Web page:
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How does ambulatory phlebectomy work?

Ambulatory Phlebectomy

Images courtesy of
Steven E. Zimmet, MD

Ambulatory phlebectomy (AP), or microphlebectomy, for varicose veins is a minimally invasive form of varicose surgery performed to remove bulging varicose veins. This procedure is typically performed when a vein in the leg becomes so enlarged that it causes visible bulging veins, which may be associated with symptoms such as leg pain, heaviness, leg fatigue, swelling, discoloration or even leg ulceration. Ambulatory phlebectomy is often done in conjunction with other vein treatments offered by vein centers, such as sclerotherapy and/or endovenous laser or radiofrequency ablation. But because large varicose veins on the surface of the leg cannot typically be treated with these procedures alone, ambulatory phlebectomy is a common technique used by vein specialists at most vein centers to treat such veins.

Ambulatory phlebectomy is performed on patients if they have bulging varicose veins located near the surface of the skin. Compared to other forms of varicose surgery, ambulatory phlebectomy is a low-risk procedure, whether it is performed for medical or cosmetic purposes. Patients who undergo ambulatory phlebectomy are less likely to experience complications with bleeding and scarring compared to older methods of varicose surgery.  This is often the case because the size of the incision made during microphlebectomy is usually very small.

After a patient’s legs are prepped with disinfectant solutions and local anesthesia, the ambulatory phlebectomy procedure can begin. Small incisions, usually smaller than 2-4 millimeters in length, are made into the skin near a bulging varicose vein. A small surgical hook is then inserted into the opening and hooked around the vein that needs to be removed. While the doctor pulls the vein out, the patients typically feel a mild pulling sensation rather than any pain. The incision is so small that it does not require stitching after the procedure.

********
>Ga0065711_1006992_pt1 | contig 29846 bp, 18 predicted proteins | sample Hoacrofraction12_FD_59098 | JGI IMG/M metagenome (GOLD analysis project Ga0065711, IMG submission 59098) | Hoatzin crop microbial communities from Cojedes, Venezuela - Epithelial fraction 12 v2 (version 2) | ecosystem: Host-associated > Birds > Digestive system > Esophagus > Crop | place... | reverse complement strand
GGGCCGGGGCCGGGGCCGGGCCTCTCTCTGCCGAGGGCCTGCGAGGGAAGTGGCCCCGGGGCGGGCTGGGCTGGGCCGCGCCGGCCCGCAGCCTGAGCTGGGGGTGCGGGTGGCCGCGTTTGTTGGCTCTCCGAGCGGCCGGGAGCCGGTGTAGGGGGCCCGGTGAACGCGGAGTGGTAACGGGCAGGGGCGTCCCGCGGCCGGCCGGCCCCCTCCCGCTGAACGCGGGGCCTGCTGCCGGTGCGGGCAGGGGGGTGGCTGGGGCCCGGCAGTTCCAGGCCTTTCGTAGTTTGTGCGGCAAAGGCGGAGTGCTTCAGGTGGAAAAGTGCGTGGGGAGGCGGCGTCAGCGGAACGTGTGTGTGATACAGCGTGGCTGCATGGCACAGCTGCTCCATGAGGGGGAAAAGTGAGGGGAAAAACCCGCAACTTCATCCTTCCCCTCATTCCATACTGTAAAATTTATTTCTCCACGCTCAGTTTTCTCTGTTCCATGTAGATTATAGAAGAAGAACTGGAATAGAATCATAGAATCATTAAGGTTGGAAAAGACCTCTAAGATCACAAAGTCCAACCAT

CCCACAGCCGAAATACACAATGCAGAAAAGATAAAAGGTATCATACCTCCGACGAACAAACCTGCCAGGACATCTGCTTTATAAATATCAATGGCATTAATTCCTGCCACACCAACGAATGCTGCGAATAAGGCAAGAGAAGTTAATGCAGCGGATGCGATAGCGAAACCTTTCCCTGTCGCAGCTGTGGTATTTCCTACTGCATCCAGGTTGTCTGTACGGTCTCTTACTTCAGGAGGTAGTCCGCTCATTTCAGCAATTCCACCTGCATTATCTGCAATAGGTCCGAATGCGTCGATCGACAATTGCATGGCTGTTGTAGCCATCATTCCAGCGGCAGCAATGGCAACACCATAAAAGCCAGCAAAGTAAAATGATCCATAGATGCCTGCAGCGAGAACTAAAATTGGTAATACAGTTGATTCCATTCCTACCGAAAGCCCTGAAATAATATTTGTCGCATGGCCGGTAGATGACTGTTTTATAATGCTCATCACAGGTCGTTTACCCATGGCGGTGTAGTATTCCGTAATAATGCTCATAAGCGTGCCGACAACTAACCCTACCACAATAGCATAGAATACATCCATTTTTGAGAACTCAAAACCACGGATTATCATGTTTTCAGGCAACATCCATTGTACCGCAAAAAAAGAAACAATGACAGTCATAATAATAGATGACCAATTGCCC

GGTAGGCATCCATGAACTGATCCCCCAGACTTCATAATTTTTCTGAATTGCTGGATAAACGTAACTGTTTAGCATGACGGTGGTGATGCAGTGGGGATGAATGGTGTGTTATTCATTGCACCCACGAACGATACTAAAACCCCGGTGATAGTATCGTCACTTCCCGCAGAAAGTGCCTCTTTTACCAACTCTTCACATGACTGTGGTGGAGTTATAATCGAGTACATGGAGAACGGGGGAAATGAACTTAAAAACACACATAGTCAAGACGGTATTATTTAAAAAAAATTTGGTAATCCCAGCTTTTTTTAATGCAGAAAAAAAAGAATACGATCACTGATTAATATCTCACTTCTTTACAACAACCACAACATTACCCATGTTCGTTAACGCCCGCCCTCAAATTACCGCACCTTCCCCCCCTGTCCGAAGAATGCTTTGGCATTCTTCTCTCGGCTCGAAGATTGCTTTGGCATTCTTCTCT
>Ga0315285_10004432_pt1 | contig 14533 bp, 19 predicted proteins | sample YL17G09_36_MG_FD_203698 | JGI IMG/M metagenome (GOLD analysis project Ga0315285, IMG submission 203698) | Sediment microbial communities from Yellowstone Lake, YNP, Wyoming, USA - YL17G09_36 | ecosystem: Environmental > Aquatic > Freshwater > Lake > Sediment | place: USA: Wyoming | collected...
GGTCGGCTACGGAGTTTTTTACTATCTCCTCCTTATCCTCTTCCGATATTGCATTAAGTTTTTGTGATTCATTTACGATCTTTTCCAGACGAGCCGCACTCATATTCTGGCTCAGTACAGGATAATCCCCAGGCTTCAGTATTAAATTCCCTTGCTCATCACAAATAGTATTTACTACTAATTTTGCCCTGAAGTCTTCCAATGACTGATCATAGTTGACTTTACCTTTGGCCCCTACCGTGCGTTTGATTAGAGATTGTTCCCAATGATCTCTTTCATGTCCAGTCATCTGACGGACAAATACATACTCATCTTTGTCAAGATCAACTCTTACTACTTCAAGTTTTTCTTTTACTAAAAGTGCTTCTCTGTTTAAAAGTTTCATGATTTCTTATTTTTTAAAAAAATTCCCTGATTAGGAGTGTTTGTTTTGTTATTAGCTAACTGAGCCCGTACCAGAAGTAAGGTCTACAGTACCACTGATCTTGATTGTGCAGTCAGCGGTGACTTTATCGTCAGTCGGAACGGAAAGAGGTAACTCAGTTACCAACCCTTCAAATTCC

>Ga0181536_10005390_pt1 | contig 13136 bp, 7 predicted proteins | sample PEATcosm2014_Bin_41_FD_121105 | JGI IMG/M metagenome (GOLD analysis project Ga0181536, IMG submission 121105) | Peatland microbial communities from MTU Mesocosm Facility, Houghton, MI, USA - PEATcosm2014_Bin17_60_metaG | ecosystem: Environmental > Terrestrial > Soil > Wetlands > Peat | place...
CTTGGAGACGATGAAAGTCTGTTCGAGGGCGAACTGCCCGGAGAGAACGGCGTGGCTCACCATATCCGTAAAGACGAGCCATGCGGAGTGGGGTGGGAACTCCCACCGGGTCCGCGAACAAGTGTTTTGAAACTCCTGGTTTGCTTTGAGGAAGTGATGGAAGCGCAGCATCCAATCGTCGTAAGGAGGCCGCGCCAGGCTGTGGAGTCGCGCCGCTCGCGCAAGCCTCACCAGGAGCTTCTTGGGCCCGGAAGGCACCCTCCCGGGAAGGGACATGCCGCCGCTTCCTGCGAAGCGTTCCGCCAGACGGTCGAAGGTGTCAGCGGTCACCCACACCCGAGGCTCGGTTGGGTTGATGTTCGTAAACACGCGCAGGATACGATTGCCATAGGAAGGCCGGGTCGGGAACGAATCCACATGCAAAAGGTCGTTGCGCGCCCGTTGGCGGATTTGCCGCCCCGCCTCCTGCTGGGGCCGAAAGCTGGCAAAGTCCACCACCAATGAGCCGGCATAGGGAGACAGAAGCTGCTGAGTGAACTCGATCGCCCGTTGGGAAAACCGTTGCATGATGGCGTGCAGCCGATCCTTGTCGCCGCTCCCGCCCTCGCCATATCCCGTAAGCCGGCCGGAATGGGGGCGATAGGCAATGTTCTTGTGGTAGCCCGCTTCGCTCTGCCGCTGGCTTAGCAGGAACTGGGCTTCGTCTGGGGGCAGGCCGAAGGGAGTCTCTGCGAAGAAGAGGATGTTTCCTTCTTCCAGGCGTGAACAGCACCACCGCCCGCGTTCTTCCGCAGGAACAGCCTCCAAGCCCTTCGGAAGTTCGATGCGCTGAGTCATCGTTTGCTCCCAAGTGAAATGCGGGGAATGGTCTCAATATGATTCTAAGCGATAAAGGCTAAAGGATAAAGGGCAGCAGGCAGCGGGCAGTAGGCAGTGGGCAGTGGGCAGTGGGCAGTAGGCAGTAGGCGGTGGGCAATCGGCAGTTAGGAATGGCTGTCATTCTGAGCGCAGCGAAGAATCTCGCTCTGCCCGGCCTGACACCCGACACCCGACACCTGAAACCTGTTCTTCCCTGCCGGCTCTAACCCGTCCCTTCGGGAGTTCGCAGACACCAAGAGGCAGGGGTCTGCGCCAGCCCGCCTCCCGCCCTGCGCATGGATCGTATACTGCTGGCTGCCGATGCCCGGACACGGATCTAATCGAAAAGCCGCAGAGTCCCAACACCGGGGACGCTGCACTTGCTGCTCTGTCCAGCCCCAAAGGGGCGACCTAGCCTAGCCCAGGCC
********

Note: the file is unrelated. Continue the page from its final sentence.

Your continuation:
Recovery time after ambulatory phlebectomy is short. During the recovery process patients wear compression stockings for about 1-2 weeks. These compression stockings are designed to promote good blood flow in the legs as the varicose veins heal. People can typically resume normal activities soon after the procedure, and aerobic activities such as walking, biking or treadmill are often recommended starting right after the procedure. Simple over-the-counter medications are generally all that are required for pain management. The patient may have some bruising and skin pigmentation, which are usually temporary. After an ambulatory phlebectomy has been performed, it is common for a vein specialist to also recommend sclerotherapy injections to treat any remaining veins. Ambulatory phlebectomy has a low risk of scarring because the punctures are so small. Because of this, some centers even refer to ambulatory phlebectomy as miniphlebectomy.

If you want to learn more about ambulatory phlebectomy or microphlebectomy for varicose veins, find a vein specialist in your community by searching in our medical directory.

 

Reviewed by Steven E. Zimmet, MD, RVT, FACPh
Editor of Phlebology
President, Zimmet Vein & Dermatology
Past-President, American College of Phlebology

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